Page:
Government & Politics

REAL Health Care Reform

"The biggest problem in health care is that there is no pricing at all."

Arnold Ahlert · Feb. 27, 2017

On Friday, Politico released a draft of the GOP proposals to take down ObamaCare. They include eliminating the individual mandate, income-based premium subsidies, and all of the law’s taxes. In addition, Medicare spending would be lowered and states would be given money for high risk pools aimed at covering pre-existing conditions. All of the details regarding the plan’s cost will be influenced by CBO findings and the effect on the federal deficit. Yet if Republicans are serious about creating a so-called “patient centered” plan, it might be extremely useful to heed the words of Florida attorney and former Florida hospital president, Steven I. Weissman. “The biggest problem in health care is that there is no pricing at all,” Weissman explains. “It is not a coincidence that the only product or service permitted to be sold in the U.S. without legitimate pricing is the one which has imposed tremendous financial hardship.”

Last week, Fox News’ Tucker Carlson interviewed Weissman to find out why. The first question he asked and the answer he received was enlightening — and infuriating. “Is there a connection between the amount of money spent on lobbying on health care, and the dysfunction in the health care system?” Carlson asked.

“Absolutely,” Weissman answered. “You can call me a cynic, but the health care industry spends more on lobbying than the oil and gas industries, defense industries and aerospace industries combined.”

Weissman is on the money, so to speak. According to OpenSecrets.org, the total amount of money spent on lobbying for defense, aerospace, and oil and gas is $317 million.

Health care lobbying? A whopping $509.5 million.

As a result, Weissman insists the politicians in Washington, DC, are working to solve the health care problem on the wrong end of the equation. “Repeal ObamaCare, replace ObamaCare, amend ObamaCare and all of the plans are based on the false ideas that we have an insurance problem in the United States, when what we really have … is a health care billing problem, a medical price problem,” he insists.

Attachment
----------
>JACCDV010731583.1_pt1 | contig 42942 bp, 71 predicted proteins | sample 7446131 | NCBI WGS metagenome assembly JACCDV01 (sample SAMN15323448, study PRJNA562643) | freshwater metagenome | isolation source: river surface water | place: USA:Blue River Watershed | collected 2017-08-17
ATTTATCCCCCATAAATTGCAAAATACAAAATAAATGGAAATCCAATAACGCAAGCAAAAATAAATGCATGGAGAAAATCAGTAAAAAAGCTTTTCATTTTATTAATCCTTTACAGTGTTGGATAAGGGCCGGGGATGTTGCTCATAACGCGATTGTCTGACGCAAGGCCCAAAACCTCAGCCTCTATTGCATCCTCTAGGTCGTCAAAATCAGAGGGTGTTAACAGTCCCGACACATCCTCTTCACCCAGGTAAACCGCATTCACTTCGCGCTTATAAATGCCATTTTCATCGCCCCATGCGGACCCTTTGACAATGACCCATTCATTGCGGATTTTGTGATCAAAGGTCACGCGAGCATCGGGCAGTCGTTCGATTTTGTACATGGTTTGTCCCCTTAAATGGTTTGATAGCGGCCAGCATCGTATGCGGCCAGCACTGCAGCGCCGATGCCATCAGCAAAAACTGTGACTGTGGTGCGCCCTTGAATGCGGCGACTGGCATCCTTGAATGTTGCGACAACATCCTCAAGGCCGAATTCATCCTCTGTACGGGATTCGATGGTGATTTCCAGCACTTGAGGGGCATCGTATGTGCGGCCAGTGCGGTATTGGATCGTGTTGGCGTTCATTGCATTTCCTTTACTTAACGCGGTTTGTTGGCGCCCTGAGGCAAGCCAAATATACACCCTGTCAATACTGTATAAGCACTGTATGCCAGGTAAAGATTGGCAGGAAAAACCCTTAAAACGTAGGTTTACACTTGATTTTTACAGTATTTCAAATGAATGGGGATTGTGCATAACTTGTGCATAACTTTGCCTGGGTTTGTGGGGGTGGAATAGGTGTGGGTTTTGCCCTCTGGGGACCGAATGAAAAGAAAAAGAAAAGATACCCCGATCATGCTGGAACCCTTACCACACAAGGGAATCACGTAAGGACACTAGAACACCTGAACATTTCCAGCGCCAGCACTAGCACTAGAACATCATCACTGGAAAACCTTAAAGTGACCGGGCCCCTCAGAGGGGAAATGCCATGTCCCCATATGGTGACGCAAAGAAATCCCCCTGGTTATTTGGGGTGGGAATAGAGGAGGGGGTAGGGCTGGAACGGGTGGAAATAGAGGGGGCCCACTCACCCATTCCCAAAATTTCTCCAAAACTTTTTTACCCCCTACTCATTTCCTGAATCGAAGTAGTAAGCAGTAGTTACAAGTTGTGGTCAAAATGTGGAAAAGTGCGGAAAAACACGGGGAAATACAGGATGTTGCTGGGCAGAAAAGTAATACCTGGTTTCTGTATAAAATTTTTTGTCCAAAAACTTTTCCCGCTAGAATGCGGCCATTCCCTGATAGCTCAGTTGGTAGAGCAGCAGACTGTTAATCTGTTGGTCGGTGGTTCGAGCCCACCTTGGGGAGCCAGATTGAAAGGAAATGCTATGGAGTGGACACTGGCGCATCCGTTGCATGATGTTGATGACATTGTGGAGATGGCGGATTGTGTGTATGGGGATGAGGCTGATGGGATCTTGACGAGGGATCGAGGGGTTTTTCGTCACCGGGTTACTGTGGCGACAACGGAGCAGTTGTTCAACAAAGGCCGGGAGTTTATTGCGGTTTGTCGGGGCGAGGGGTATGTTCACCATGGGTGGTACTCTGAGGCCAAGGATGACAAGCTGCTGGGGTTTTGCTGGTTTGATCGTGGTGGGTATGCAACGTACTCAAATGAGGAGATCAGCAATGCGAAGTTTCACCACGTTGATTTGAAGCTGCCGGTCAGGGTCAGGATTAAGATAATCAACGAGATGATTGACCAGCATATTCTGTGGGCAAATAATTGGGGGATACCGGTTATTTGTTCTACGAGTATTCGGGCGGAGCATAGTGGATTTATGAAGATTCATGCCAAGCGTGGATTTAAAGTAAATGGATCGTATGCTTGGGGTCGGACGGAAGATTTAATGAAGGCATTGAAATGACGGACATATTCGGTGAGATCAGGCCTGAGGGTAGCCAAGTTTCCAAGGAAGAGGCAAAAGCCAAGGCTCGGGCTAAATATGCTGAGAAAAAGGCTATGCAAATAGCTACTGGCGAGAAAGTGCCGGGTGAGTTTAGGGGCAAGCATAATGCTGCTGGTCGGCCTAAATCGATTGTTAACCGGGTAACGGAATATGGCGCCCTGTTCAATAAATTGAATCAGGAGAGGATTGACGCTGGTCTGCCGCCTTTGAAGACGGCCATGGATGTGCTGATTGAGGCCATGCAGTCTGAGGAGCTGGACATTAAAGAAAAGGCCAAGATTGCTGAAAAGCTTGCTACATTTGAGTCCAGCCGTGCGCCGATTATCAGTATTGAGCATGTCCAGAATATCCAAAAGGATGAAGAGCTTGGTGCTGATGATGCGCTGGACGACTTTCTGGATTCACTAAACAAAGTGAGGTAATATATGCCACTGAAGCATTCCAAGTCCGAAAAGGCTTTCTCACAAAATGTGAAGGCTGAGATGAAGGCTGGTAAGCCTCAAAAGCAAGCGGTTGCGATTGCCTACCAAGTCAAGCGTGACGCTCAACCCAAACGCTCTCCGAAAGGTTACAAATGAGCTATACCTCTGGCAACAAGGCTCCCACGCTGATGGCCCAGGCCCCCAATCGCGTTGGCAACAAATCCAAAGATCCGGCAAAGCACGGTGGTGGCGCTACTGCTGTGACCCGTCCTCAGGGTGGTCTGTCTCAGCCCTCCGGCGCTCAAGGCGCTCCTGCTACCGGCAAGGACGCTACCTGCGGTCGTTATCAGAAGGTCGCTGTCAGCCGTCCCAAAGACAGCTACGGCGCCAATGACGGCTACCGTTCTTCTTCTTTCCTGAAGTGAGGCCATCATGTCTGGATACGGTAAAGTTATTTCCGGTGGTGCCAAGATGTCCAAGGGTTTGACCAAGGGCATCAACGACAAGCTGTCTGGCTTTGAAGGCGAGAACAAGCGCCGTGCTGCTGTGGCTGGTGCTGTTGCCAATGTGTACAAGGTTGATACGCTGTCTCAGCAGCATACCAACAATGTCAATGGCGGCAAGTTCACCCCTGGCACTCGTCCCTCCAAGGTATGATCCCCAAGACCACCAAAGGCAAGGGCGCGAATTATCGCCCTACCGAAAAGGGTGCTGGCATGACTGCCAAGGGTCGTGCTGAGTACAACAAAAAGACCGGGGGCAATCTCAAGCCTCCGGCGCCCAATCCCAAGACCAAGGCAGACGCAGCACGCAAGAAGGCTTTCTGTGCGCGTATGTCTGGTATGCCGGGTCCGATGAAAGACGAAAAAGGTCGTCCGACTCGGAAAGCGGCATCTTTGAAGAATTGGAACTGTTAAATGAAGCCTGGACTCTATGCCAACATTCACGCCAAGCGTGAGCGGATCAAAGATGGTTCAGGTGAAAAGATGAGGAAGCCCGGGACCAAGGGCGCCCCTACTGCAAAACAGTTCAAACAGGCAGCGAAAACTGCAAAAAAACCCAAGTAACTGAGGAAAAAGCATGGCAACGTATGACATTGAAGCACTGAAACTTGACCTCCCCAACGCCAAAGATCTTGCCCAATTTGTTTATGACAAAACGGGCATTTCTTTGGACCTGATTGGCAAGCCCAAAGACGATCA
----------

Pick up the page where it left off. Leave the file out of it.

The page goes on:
Weissman highlights an absurdity to which millions of Americans have resigned themselves. “You ask the price of any service, you can’t get a straight answer,” he explains. “The only answer you’ll ever get is ‘what insurance do you have?’”

Again, Weissman is correct. As the New York Times reveals, Americans know how to get price comparisons for any number of products or services. But when it comes to health care, “[P]rices vary tremendously. And there is no established relationship with quality.”

Tremendously is somewhat of an understatement. One analysis showed the cost of a mammography can be anywhere between $128 and $700, while MRI scans can vary by a factor of four. And even when patients are motivated to find the best prices for a procedure or service, they often can’t.

Consumer Reports explains why. “The contracted prices that health plans negotiate with providers in their networks have little or nothing to do with the actual quality of services provided and everything to do with the relative bargaining power of the providers.”

As a result, providers with “a lot of market clout” can charge far higher prices, consumers are often unable to find out how much elective surgery will cost, even when they have high deductibles, and people who go out of network whether by accident or design can be saddled with enormous bills insurance companies aren’t obligated to pay. And because prices are unobtainable, the industry can gouge patients when they are most vulnerable — with an unexpected visit to an emergency room being the most egregious example.